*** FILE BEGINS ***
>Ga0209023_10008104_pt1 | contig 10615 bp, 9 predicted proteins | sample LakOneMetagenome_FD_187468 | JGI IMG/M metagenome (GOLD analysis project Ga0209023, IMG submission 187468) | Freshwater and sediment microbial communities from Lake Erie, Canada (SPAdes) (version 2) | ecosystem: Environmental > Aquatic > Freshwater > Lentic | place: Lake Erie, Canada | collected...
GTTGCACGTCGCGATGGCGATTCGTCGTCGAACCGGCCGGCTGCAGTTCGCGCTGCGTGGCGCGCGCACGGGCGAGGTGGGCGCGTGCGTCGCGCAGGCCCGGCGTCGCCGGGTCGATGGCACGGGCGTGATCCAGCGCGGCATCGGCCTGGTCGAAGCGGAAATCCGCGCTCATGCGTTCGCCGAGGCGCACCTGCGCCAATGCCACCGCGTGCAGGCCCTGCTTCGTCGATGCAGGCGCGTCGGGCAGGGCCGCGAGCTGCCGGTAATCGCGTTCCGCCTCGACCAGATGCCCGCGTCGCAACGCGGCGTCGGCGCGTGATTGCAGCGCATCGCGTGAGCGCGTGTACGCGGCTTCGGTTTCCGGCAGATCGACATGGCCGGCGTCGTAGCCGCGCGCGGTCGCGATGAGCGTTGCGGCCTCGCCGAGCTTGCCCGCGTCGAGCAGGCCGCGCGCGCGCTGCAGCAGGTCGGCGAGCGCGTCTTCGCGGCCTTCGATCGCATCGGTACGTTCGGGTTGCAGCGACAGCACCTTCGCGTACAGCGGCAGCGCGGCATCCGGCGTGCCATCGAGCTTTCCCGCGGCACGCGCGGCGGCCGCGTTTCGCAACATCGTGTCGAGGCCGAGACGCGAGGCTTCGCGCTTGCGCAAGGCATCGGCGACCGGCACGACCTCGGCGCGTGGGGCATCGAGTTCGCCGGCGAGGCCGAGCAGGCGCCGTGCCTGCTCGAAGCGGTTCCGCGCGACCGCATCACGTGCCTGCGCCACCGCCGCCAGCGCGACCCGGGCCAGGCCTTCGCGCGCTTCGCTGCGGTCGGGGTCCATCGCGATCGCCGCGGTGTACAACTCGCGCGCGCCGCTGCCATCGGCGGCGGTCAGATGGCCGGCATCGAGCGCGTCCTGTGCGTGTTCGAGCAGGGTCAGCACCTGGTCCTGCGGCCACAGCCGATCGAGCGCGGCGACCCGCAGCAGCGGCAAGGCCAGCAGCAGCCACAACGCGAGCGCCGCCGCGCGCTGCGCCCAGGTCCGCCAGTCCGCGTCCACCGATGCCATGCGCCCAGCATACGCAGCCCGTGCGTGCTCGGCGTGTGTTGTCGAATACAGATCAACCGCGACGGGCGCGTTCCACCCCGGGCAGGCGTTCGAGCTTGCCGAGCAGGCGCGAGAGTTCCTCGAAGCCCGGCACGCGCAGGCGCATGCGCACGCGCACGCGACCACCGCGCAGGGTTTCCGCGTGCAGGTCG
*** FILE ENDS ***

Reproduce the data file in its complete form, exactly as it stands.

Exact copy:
>Ga0209023_10008104_pt1 | contig 10615 bp, 9 predicted proteins | sample LakOneMetagenome_FD_187468 | JGI IMG/M metagenome (GOLD analysis project Ga0209023, IMG submission 187468) | Freshwater and sediment microbial communities from Lake Erie, Canada (SPAdes) (version 2) | ecosystem: Environmental > Aquatic > Freshwater > Lentic | place: Lake Erie, Canada | collected...
GTTGCACGTCGCGATGGCGATTCGTCGTCGAACCGGCCGGCTGCAGTTCGCGCTGCGTGGCGCGCGCACGGGCGAGGTGGGCGCGTGCGTCGCGCAGGCCCGGCGTCGCCGGGTCGATGGCACGGGCGTGATCCAGCGCGGCATCGGCCTGGTCGAAGCGGAAATCCGCGCTCATGCGTTCGCCGAGGCGCACCTGCGCCAATGCCACCGCGTGCAGGCCCTGCTTCGTCGATGCAGGCGCGTCGGGCAGGGCCGCGAGCTGCCGGTAATCGCGTTCCGCCTCGACCAGATGCCCGCGTCGCAACGCGGCGTCGGCGCGTGATTGCAGCGCATCGCGTGAGCGCGTGTACGCGGCTTCGGTTTCCGGCAGATCGACATGGCCGGCGTCGTAGCCGCGCGCGGTCGCGATGAGCGTTGCGGCCTCGCCGAGCTTGCCCGCGTCGAGCAGGCCGCGCGCGCGCTGCAGCAGGTCGGCGAGCGCGTCTTCGCGGCCTTCGATCGCATCGGTACGTTCGGGTTGCAGCGACAGCACCTTCGCGTACAGCGGCAGCGCGGCATCCGGCGTGCCATCGAGCTTTCCCGCGGCACGCGCGGCGGCCGCGTTTCGCAACATCGTGTCGAGGCCGAGACGCGAGGCTTCGCGCTTGCGCAAGGCATCGGCGACCGGCACGACCTCGGCGCGTGGGGCATCGAGTTCGCCGGCGAGGCCGAGCAGGCGCCGTGCCTGCTCGAAGCGGTTCCGCGCGACCGCATCACGTGCCTGCGCCACCGCCGCCAGCGCGACCCGGGCCAGGCCTTCGCGCGCTTCGCTGCGGTCGGGGTCCATCGCGATCGCCGCGGTGTACAACTCGCGCGCGCCGCTGCCATCGGCGGCGGTCAGATGGCCGGCATCGAGCGCGTCCTGTGCGTGTTCGAGCAGGGTCAGCACCTGGTCCTGCGGCCACAGCCGATCGAGCGCGGCGACCCGCAGCAGCGGCAAGGCCAGCAGCAGCCACAACGCGAGCGCCGCCGCGCGCTGCGCCCAGGTCCGCCAGTCCGCGTCCACCGATGCCATGCGCCCAGCATACGCAGCCCGTGCGTGCTCGGCGTGTGTTGTCGAATACAGATCAACCGCGACGGGCGCGTTCCACCCCGGGCAGGCGTTCGAGCTTGCCGAGCAGGCGCGAGAGTTCCTCGAAGCCCGGCACGCGCAGGCGCATGCGCACGCGCACGCGACCACCGCGCAGGGTTTCCGCGTGCAGGTCG